The Trump doctrine (as before) quite openly stated that “to help preserve deterrence and the assurance of allies and partners, the United States has never adopted a ‘no first use’ policy and, given the contemporary threat environment, such a policy is not justified today” [10]. Russia’s Military Doctrine, in addition to using nuclear weapons “in response to the use of nuclear weapons and other weapons of mass destruction against Russia and (or) its allies” envisions the possibility of a first (preventive) use of nuclear weapons “in case of an aggression against the Russian Federation with the use of conventional weapons when the very existence of the state is in danger” [11].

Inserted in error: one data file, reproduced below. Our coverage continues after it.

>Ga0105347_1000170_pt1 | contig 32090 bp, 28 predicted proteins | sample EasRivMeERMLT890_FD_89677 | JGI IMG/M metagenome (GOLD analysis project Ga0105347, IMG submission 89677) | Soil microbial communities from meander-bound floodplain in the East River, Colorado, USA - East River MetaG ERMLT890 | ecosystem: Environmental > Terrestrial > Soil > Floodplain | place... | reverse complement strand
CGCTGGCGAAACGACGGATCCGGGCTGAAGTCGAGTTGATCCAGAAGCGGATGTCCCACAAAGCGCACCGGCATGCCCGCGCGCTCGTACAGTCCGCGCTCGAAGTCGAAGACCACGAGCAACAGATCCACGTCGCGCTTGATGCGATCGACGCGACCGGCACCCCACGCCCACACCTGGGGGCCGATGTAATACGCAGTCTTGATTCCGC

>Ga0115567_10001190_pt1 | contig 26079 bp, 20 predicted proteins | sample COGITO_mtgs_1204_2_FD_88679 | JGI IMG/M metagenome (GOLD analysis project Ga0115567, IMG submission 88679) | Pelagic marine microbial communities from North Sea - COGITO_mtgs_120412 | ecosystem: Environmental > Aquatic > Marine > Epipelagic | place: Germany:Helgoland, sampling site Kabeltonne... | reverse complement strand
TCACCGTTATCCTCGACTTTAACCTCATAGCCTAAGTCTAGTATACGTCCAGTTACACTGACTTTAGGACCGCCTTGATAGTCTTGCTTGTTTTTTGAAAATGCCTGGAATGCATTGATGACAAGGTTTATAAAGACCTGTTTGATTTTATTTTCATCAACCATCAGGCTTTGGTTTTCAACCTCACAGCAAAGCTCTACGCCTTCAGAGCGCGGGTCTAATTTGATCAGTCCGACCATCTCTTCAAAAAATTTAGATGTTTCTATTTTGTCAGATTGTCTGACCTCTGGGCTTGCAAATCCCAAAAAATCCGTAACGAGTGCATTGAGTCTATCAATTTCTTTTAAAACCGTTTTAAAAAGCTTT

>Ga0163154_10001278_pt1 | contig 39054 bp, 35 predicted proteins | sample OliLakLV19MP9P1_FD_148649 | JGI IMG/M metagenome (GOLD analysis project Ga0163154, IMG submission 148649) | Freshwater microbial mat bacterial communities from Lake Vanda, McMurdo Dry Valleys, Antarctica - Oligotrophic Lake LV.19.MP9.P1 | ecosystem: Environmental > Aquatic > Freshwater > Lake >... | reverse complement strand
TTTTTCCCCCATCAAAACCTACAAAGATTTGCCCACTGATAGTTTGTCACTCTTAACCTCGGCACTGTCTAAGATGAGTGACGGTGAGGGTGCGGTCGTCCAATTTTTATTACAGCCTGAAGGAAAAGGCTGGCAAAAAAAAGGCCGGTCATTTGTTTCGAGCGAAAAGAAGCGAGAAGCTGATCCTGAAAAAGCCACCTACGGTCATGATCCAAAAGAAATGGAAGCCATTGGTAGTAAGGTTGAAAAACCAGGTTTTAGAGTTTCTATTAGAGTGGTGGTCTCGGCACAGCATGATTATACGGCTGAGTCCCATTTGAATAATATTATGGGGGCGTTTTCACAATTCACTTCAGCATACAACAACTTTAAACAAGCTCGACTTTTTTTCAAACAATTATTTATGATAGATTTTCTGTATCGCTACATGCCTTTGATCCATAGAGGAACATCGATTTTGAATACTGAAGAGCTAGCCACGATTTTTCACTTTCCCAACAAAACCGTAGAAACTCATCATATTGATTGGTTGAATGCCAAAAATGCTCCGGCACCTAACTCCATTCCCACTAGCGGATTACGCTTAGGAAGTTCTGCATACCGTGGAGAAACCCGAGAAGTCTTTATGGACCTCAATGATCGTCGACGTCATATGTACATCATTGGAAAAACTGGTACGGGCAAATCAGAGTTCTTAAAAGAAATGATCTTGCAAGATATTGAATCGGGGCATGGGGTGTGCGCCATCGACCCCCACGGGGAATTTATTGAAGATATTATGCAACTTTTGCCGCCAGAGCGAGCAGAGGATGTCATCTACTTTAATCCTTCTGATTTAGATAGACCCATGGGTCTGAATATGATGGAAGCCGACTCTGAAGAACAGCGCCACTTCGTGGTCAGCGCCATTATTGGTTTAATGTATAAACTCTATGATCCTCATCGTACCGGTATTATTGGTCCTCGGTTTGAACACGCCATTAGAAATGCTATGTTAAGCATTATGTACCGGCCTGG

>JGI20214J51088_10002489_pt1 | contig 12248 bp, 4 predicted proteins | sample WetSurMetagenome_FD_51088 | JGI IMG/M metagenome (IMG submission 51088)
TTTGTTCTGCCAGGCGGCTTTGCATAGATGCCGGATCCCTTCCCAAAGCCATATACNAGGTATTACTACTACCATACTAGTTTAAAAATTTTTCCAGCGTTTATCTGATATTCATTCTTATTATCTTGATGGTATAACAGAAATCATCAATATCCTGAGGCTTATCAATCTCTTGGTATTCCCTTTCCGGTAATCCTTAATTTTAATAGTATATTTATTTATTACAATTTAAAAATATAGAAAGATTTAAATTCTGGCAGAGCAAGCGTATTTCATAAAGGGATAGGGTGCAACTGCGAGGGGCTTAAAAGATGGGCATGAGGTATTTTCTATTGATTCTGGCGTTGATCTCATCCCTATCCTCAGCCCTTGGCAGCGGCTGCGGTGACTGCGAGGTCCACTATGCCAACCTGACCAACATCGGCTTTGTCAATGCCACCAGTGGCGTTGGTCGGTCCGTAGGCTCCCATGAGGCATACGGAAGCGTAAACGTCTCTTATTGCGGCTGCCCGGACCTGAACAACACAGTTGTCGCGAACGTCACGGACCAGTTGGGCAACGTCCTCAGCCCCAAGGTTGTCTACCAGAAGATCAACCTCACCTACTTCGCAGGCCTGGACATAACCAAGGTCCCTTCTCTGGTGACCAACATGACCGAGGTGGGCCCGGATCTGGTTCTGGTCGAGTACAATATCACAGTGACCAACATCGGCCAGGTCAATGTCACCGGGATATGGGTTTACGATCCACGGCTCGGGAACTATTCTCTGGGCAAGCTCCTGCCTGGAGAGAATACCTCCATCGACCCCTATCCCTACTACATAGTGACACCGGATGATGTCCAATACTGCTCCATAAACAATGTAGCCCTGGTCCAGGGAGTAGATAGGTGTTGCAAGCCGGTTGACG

Russia’s 2020 Nuclear Doctrine details and supplements this condition with non-nuclear military threats which may be neutralized through nuclear deterrence (i.e. aiming nuclear weapons and being ready to use them): “...states that consider the Russian Federation as a potential adversary deploying systems and means of missile defense, intermediate- and shorter range cruise and ballistic missiles, precision non-nuclear and hypersonic weapons, unmanned combat air vehicles, directed-energy weapons” and also “nuclear missile strike early warning systems”. Similar to the United States’ 2019 Review, Russia’s doctrine also indicates that it can deliver a nuclear strike if “an adversary affects critically important government or military facilities of the Russian Federation, the disabling of which would result in the disruption of a nuclear response actions” [12]. This list entails a significantly broader range of scenarios and targets for a first nuclear strike.